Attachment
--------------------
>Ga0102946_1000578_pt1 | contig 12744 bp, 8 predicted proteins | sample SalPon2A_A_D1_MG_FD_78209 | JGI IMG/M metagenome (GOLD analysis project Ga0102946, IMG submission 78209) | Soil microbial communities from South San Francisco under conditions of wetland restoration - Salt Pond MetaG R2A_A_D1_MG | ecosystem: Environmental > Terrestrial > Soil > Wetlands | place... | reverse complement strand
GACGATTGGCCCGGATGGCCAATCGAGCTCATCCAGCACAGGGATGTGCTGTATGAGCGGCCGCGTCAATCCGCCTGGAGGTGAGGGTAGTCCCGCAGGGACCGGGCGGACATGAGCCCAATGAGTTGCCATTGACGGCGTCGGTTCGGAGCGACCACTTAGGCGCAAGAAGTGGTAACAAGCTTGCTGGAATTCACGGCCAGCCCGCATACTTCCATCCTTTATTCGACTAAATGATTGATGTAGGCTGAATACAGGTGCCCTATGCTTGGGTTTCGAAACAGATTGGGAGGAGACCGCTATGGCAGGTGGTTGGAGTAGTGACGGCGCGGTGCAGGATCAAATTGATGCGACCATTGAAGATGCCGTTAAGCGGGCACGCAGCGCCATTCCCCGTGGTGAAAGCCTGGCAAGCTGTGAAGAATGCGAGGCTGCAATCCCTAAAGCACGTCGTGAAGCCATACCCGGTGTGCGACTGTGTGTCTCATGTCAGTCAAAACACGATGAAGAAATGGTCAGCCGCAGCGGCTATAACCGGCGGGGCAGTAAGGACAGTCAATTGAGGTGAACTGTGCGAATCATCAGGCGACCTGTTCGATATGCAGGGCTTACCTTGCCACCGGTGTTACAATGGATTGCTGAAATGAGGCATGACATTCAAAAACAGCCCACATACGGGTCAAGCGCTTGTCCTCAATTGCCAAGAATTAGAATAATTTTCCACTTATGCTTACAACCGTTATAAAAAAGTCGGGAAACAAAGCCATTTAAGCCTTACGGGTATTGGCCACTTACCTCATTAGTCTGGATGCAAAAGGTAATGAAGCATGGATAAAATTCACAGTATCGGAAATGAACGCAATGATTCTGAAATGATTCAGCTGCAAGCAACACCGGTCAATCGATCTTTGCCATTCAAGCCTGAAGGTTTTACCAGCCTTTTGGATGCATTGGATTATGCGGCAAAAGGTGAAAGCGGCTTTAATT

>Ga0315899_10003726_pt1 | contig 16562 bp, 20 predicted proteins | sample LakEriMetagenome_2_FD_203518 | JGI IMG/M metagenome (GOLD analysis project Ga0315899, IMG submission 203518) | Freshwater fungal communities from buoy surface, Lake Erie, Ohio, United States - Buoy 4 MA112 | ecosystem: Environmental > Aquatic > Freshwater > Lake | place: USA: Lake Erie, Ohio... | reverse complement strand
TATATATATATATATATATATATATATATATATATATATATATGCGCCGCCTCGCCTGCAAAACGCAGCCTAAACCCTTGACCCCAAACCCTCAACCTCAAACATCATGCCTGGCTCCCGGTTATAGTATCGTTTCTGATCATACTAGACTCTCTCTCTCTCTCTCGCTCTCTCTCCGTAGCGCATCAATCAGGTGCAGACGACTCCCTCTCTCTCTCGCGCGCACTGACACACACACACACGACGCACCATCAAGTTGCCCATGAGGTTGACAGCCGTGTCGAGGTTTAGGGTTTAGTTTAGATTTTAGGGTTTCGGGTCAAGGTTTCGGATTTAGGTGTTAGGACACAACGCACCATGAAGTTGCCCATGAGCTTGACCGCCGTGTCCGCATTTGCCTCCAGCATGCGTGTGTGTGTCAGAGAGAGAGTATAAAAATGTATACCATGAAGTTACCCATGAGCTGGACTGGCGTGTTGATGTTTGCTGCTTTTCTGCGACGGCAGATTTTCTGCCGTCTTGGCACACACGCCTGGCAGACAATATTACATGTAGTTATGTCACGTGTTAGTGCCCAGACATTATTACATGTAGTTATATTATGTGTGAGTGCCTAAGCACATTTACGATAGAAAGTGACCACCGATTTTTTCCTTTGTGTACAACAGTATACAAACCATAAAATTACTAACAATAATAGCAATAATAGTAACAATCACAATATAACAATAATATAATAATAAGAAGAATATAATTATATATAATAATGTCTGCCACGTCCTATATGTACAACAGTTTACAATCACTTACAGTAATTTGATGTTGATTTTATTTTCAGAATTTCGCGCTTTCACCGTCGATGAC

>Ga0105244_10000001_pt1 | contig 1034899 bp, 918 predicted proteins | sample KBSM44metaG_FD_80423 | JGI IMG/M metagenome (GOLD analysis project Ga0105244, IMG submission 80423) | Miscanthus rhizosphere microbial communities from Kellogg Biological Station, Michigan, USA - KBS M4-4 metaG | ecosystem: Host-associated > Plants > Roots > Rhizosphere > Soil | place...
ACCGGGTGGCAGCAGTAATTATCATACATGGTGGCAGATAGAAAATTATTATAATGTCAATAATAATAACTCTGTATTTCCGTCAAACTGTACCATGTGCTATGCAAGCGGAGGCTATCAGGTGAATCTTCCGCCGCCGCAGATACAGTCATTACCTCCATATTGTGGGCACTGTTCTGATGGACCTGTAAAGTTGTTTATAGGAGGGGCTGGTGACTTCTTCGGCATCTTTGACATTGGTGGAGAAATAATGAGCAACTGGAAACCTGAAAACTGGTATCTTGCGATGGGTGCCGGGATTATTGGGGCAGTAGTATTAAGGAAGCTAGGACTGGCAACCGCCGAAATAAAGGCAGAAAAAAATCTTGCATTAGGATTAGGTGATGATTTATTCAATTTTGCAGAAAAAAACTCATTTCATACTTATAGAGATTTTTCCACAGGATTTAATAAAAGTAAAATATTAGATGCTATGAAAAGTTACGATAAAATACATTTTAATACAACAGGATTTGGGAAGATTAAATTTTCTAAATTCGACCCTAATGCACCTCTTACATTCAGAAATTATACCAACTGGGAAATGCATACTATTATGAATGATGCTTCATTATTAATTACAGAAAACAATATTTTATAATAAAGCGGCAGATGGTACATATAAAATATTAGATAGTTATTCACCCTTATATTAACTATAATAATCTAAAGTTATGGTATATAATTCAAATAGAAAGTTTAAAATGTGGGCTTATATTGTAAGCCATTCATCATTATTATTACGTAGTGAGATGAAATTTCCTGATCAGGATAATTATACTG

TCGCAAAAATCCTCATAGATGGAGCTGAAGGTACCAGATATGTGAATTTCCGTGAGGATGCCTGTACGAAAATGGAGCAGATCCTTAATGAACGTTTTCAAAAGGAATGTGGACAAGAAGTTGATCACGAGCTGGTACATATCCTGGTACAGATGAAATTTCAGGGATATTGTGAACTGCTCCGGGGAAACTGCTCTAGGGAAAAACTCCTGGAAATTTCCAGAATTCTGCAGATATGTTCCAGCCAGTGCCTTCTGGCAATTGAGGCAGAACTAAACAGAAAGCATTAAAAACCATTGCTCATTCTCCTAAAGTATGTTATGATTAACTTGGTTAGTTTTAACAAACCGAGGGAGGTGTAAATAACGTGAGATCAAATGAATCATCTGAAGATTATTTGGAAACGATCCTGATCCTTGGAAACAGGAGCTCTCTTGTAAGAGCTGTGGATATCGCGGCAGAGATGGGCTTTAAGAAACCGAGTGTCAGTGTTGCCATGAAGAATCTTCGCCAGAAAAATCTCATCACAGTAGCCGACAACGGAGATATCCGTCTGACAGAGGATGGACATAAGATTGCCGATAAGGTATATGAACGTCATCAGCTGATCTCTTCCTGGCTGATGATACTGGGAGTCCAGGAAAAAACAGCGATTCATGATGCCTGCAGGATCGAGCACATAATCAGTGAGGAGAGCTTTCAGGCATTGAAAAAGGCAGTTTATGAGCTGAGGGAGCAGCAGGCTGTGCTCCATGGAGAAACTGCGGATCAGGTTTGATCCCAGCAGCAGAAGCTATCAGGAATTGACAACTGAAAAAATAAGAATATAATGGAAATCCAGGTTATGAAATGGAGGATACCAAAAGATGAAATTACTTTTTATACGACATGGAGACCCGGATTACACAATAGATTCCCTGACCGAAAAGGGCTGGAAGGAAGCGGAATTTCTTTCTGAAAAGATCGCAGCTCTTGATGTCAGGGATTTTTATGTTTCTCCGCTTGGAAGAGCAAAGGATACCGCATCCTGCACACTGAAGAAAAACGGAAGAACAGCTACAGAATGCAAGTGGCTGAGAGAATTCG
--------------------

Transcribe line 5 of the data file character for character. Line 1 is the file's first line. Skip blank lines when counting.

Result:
>Ga0105244_10000001_pt1 | contig 1034899 bp, 918 predicted proteins | sample KBSM44metaG_FD_80423 | JGI IMG/M metagenome (GOLD analysis project Ga0105244, IMG submission 80423) | Miscanthus rhizosphere microbial communities from Kellogg Biological Station, Michigan, USA - KBS M4-4 metaG | ecosystem: Host-associated > Plants > Roots > Rhizosphere > Soil | place...